History on Youtube

“WWI American Legacy documentary series, pts.1-6” http://www.youtube.com?v=Qw-d-HsSsVM

“Wilson and the Treaty of Versailles” (brief documentary entitled, “World War I: The War to End All Wars,” about Wilson’s perception of the Treaty that ended WWI; produced by Britannica.com) http://www.youtube.com/watch?v=aGE53NnSwO8&feature=related

“Paris Peace Conference 1919” (brief, informative documentary detailing views of Britain, French and American representatives at Versailles, stipulations of the Treaty and repercussions) http://www.youtube.com/watch?v=ShRA8HRMR4Q&feature=related

“Kristallnacht: A Documentary” (5 parts, featuring historians and survivors intermixed with actual footage) http://www.youtube.com/watch?v=xVVD3C2apVs

“BBC documentary on Auschwitz: The Nazis and the Final Solution” (5 parts) http://www.youtube.com/watch?v=a6jnawYwm3E

“How Hitler Lost theWar” (7 parts) http://www.youtube.com/watch?v=KuQKtLstbZc

“Japanese Relocation”– a newsreel produced in 1943 by the
War Relocation Authority (WRA) and the Motion Pictures Division of the Dept. of War to provide the Government’s explanation for the need to incarcerate Japanese-Americans during WWII http://www.youtube.com/watch?v=g9hG8gmnmNM; an excellent response to this is the PBS documentary, Conscience and the Constitution, which unfortunately is not available on Youtube; according to PBS this documentary “may be recorded off-air and used for a period of one year following broadcast” or purchased through http://www.resisters.com or by calling 1-800-343-5540; PBS makes a classroom guide available via its site http://www.pbs.org/itvs/conscience

“Women in Defense (1941)”, narrated by Katherine Hepburn http://www.youtube.com/watch?v=qu1CPUrRM1O

“Rosie the Riveter” (narrated by Eric Sevareid), Pts1 & 2 http://www.youtube.com/watch?v=xo5KOCMDe68


“Japan: Memoirs of a Secret Empire” (Edo period until the Meiji Restoration; 6 parts http://www.youtube.com/watch?v=RQlxcz9U2x0)

“The First Emperor: The Man Who Made China (9 parts)

“BBC documentary: The Story of India” (7 parts, narrated by historian Michael Wood) http://www.youtube.com/results?search_query=The+story+of+India+-+amazing+BBC+documentary+series+part+%281+of+7%29&search_type=&aq=f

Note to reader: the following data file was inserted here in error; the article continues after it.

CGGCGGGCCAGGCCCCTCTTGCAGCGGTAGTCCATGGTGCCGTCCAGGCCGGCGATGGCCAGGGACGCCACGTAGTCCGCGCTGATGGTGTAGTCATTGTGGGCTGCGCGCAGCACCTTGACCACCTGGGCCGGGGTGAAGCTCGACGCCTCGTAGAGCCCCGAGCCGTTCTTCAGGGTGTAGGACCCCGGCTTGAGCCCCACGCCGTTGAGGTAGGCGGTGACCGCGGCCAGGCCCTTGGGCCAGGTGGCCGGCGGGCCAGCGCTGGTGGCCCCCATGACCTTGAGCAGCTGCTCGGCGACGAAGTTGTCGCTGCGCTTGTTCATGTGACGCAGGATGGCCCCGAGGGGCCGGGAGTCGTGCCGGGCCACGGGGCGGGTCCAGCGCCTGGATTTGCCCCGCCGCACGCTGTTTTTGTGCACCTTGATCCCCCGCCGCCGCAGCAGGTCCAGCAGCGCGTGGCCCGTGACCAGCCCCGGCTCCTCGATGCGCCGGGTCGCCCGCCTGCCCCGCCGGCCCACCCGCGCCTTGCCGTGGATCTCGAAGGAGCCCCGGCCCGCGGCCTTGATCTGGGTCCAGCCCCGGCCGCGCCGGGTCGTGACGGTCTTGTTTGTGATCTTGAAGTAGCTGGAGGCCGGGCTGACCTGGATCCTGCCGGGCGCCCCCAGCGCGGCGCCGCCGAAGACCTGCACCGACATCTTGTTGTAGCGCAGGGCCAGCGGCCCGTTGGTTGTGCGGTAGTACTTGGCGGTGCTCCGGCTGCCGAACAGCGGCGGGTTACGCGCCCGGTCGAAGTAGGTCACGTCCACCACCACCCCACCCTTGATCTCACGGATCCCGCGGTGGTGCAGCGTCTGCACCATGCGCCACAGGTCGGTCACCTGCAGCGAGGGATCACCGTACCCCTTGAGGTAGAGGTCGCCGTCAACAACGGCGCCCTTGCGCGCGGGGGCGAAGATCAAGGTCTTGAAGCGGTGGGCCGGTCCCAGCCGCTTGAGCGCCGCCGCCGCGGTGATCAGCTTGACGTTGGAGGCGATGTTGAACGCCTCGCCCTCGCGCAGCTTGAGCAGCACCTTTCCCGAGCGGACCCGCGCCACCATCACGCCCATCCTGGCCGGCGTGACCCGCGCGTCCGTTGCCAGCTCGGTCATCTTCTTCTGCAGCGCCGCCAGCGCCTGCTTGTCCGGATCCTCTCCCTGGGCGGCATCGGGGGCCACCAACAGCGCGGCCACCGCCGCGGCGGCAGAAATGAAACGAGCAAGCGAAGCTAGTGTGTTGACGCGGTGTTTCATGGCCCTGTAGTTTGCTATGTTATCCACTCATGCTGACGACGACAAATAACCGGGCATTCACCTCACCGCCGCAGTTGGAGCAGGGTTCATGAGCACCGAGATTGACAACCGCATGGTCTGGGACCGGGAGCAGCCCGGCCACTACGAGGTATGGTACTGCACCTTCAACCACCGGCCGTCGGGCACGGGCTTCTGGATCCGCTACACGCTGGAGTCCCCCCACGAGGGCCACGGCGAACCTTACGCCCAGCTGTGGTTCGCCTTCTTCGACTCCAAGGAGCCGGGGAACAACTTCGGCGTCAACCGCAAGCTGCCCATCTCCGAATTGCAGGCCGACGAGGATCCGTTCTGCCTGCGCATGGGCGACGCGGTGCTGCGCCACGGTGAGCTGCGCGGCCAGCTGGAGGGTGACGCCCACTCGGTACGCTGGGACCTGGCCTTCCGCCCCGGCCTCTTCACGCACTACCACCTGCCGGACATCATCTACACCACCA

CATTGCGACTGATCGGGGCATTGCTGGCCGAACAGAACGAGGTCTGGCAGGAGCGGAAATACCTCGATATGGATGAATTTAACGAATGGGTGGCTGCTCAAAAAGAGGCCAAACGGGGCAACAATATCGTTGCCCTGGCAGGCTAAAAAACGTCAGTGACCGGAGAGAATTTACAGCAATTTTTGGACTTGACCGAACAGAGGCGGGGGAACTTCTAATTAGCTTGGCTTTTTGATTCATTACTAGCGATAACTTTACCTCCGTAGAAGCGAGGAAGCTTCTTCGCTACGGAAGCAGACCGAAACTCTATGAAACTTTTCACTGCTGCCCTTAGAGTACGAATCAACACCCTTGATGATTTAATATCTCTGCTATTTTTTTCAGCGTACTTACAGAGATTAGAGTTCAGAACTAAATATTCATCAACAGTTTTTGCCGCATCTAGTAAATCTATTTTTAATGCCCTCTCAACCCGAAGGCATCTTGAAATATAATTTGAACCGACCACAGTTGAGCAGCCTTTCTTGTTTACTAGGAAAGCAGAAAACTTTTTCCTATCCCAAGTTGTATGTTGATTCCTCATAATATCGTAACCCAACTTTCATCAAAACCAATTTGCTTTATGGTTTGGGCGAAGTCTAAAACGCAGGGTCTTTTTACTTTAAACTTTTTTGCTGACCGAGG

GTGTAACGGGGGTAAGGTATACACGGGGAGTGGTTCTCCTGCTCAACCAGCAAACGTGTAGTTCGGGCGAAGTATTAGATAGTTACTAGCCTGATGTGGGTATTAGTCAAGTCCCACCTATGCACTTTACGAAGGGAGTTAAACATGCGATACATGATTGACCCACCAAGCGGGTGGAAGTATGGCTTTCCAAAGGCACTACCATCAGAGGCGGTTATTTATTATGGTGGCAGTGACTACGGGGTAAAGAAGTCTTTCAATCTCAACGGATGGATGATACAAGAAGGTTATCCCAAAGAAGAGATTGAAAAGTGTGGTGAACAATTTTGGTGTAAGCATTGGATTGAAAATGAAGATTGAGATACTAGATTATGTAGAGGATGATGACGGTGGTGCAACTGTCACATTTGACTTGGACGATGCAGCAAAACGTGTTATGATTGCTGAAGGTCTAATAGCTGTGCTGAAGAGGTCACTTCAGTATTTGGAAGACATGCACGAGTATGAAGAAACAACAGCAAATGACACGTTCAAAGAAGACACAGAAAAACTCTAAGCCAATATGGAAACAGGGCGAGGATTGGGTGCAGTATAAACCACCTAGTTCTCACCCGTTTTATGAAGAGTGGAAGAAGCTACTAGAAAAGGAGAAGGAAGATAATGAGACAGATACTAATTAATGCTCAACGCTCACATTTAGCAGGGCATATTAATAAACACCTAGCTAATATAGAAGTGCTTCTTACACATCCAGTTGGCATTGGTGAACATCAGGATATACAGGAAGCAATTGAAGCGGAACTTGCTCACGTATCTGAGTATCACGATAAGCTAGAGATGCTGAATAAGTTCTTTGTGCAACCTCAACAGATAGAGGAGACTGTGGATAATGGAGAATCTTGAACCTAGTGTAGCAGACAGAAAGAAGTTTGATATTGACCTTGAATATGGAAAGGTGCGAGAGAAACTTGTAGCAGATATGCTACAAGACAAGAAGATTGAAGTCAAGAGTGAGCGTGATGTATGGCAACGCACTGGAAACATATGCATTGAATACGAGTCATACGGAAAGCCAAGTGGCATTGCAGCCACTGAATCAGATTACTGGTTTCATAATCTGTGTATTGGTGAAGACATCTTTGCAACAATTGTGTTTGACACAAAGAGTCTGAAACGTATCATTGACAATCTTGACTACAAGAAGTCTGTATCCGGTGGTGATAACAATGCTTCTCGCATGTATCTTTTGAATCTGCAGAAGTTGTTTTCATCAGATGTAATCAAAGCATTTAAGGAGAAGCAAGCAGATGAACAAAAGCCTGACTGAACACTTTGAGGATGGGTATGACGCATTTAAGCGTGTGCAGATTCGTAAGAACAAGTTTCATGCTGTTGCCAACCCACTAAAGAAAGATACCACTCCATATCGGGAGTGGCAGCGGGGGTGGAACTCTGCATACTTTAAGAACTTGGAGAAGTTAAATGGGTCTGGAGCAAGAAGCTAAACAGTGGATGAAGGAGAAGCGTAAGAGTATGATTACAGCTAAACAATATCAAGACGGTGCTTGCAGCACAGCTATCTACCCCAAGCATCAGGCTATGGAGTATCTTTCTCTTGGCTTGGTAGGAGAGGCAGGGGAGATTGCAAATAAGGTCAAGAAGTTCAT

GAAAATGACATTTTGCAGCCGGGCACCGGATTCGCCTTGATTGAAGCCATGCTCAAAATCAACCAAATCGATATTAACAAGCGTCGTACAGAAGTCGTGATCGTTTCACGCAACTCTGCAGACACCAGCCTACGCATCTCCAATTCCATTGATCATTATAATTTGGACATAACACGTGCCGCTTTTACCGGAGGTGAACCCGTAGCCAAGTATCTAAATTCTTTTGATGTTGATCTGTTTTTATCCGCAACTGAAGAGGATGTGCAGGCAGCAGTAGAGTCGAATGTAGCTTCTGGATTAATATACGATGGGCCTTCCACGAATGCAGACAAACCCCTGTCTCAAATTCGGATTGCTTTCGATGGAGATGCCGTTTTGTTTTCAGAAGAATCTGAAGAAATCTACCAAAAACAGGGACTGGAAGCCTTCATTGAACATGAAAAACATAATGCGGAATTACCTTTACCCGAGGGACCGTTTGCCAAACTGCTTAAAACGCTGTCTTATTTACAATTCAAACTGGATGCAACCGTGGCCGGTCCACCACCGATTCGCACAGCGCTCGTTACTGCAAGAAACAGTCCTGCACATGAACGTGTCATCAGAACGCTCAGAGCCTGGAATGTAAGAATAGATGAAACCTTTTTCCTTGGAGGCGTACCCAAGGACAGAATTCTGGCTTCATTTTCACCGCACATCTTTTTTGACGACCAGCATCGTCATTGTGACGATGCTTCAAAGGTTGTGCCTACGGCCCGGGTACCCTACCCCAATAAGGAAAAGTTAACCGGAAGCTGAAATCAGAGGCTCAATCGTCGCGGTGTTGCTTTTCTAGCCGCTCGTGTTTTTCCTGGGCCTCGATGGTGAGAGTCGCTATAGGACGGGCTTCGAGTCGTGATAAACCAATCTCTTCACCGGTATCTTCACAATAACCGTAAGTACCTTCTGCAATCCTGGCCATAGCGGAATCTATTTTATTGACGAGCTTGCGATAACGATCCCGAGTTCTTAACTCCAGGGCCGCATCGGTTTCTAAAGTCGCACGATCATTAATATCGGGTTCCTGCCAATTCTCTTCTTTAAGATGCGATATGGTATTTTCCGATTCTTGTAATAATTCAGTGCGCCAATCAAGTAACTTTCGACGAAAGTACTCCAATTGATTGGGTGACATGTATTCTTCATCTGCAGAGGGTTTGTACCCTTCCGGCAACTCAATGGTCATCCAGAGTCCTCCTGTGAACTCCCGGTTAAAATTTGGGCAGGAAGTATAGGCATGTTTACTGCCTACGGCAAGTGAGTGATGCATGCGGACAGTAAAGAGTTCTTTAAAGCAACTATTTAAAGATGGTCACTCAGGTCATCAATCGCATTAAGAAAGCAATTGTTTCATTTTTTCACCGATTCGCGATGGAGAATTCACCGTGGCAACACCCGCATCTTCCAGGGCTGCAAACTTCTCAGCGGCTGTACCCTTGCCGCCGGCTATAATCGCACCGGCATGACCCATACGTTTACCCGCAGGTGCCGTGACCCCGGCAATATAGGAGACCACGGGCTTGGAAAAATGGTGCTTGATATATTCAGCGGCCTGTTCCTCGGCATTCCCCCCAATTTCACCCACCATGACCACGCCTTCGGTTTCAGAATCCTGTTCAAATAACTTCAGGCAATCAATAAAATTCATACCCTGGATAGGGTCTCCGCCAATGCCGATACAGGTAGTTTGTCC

Mahatma Gandhi” (5 part documentary with original footage) http://www.youtube.com/watch?v=W-_hnwjK_dg


“Simon Schama’s A History of Britain” excellent multi-part BBC series exploring Britain since ancient times (there are many segments of this on youtube; no one has recorded the series as a whole, unfortunately)

“BBC–An Islamic History of Europe” (12 parts, covers 8th through 15th century, primarily Spain) http://www.youtube.com/watch?v=DRSEFMCqK7I

“Oliver Cromwell and the English Civil War” (4 parts, narrated by historian David Starkey) http://www.youtube.com/watch?v=yG37jN7wcZE

“The French Revolution” (9 parts, with French revolution specialists commenting) http://www.youtube.com/watch?v=6EvakM9Waus

“Conquerers — Napoleon Bonaparte” (7 parts) http://www.youtube.com/watch?v=qfiVhnyzSEI&feature=related

“PBS Napoleon (Summit of Greatness)” (5 parts) http://www.youtube.com/watch?v=VBqaf8orsP0

“The World’s Most Photographed — Queen Victoria” (a BBC documentary in 3 parts; the Queen and historic events through the camera lens) http://www.youtube.com/watch?v=kFx3t6fIipo&feature=related

“Queen Victoria’s Empire: The Moral Crusade” (six part documentary on the rise and fall of Britain’s expansive empire) http://www.youtube.com/watch?v=TY0Fkv5VbT8

“The Russian Revolution: Fear and Paranoia” (5 parts with Russian revolution specialists commenting) “The French Revolution” (9 parts, with French revolution specialists commenting) http://www.youtube.com/watch?v=6EvakM9Waus

“The Spanish Civil War, 1936-1939” (a Grenada TV documentary) http://www.youtube.com/watch?v=F7aEG__LZ3g

“Mussolini in Power” (5 part documentary with historians, actual footage and re-creations) http://www.youtube.com/watch?v=lICQ1fZTM4o&feature=related

“The Nazis: A Warning from History” (BBC documentary in 30 parts) http://www.youtube.com/watch?v=PTw1lPeamfY

“Heinrich Himmler and the SS” (6 part documentary with original footage and interviews) http://www.youtube.com/watch?v=w9-HhpUECYg&feature=related